Why Am I Fat – Introduction

The following text started off as a commentary on an article, requested by several readers. But, as it rose in popularity, I saw the chance to explain the common misconceptions about fat accumulation.

I’ll try to explain it as simple as possible, without going too deep into mechanisms of how it all works. Some things might remain insufficiently explained, but a too detailed analysis will lower the number of readers. The same will happen if I continue stalling. So…

What does “getting fat” mean? When are we fat?

First of all, I’d like to emphasize that getting fat and being fat are not correct terms, but they are so widespread it’s impossible to avoid them. Also, while medicine and nutrition science use obesity instead of being fat, getting fat has no better term except fat tissue gain, which is too long of a phrase. So, getting fat it is. Unless there are some people who think „obesiying“ is a good term?

Getting fat means storing fat tissue. If this is a continuous process, in a certain point the person crosses the healthy body weight border and this starts to have a negative effect on health. To determine this point and the border between healthy and unhealthy body weight is not easy. Of course, this border is fictional, but necessary, to make it easier to identify the people with amplified health risks due to enhanced body weight. Traditionally, it is determined through Body mass index (BMI).


A healthy BMI is one between 18 and 25. When it gets over 25, we say that the person is overweight. Over 30, we call this person obese. BMI over 35 is a category 2 obesity, and BMI over 40 is a morbid obesity.

There is a significant problem with this scale, noticeable already if you glance at the formula used to calculate it. BMI does not take into account the composition of your body. For this reason, it is not applicable to athletes or bodybuilders who have a higher BMI due to greater muscle mass, and a lower fat tissue ratio.

In elderly people, acceptable BMI is somewhat higher, because muscle mass (lost with age) is easier to maintain if the total body weight is somewhat higher. Higher body weight in elderly people is connected to lower mortality rates.

For categorization of children, we also use adjusted numbers.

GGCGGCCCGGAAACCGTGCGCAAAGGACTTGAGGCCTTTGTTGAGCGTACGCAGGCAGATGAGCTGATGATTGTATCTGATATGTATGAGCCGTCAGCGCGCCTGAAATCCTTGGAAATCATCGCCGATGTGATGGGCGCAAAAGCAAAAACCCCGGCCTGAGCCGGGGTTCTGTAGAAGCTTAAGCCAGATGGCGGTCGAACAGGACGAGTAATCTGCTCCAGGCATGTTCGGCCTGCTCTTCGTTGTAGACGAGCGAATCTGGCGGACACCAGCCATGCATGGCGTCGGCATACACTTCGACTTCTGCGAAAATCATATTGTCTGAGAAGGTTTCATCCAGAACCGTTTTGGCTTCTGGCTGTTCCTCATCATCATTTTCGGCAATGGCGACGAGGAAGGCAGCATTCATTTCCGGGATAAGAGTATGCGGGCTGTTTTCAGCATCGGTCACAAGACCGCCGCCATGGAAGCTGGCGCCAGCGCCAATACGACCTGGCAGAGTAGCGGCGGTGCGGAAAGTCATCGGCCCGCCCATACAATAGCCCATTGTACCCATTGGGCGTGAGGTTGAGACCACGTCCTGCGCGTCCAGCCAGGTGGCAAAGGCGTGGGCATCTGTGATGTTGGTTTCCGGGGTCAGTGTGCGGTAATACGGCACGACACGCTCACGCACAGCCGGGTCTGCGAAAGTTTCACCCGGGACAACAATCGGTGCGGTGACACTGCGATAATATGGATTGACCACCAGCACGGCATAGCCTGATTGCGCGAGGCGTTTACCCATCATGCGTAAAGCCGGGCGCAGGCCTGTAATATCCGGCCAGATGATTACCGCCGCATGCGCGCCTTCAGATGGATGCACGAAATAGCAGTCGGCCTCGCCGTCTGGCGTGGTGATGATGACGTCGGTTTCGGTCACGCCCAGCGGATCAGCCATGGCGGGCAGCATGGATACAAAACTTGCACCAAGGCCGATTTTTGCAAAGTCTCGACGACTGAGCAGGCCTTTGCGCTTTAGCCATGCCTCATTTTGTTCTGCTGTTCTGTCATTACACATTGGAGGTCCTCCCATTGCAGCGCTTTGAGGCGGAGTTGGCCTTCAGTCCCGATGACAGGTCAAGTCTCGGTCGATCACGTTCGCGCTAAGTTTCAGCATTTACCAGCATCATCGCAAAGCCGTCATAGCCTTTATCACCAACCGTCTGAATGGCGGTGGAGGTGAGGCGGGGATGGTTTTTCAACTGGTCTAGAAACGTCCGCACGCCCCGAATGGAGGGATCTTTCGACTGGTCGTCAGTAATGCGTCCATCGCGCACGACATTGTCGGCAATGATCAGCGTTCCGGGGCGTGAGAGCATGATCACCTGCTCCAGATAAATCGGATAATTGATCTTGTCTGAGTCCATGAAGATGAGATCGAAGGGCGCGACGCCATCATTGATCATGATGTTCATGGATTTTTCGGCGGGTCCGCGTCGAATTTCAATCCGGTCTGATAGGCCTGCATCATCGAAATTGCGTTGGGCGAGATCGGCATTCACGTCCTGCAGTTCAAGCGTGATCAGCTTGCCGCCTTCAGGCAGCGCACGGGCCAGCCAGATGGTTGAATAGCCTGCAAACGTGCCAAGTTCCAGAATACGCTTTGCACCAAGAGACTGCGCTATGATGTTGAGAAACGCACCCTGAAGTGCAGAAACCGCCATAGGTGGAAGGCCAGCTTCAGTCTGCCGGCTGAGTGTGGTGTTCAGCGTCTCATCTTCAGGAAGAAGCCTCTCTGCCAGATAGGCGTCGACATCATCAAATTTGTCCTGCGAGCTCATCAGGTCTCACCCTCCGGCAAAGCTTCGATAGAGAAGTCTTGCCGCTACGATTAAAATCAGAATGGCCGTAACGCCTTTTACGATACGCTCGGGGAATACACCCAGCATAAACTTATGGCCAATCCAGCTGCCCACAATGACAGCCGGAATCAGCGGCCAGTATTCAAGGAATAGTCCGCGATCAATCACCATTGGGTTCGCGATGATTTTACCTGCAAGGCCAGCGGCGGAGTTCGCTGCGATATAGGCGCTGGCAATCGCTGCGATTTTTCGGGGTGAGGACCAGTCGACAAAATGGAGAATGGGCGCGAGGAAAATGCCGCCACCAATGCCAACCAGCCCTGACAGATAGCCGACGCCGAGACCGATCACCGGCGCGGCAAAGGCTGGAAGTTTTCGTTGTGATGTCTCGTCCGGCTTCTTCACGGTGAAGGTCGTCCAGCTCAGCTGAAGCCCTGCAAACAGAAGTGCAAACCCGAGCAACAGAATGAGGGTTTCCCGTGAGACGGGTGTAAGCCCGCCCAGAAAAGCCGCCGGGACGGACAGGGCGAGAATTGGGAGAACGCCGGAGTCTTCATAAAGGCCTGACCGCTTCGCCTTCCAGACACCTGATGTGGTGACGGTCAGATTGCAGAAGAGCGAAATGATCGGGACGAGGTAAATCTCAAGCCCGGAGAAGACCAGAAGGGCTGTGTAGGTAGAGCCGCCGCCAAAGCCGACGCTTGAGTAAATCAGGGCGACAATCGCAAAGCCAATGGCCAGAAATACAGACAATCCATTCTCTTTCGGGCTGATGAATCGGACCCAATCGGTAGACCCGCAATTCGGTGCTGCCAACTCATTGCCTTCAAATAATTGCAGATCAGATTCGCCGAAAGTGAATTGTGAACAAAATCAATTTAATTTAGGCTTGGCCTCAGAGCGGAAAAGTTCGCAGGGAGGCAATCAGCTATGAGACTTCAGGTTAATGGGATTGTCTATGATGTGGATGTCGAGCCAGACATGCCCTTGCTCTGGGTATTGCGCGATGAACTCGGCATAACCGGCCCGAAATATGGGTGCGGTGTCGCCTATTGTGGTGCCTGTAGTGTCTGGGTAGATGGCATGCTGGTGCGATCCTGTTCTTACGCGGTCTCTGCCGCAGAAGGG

The group of people that the traditional numbers apply to, and they shouldn’t, are people with lower muscle mass. These are most commonly girls and women, even though men are not excluded – the group that mostly utilizes reduction diets due to social pressure or a wrong perception of their bodies, all of which can be drastic, and is not followed by strength exercises necessary to maintain muscle mass. Because of sudden drops in body weight, muscle mass is reduced as well. The problem is worsened by a quick return of those kilograms, but this time in form of fatty tissue, because people go back to old habits which caused the weight gain in the first place. After a few of these spikes and drops, a person can have a normal BMI, but a lower percentage of muscle mass and a higher percentage of fatty tissue – in lack of a better term, I’ll call this „skinny fat“.

Also, some genetic differences in non-fat mass (muscle + connective tissue) are present among people with normal body weight, and that is why the borderline BMI defining obesity should be assessed individually.

Due to all of these exceptions and reasons, I think that using only BMI to categorize obesity is not the best solution for everyone. Even though obesity in most people is visible at first sight by a professional (or an honest person), with people suspect of low muscle mass it would be far more precise to categorize them by qualitatively measuring their fat tissue. The most practical way to determine this would be to visit your doctor or nutritionist and have them measure the skinfolds – subcutaneous fat – using a caliper.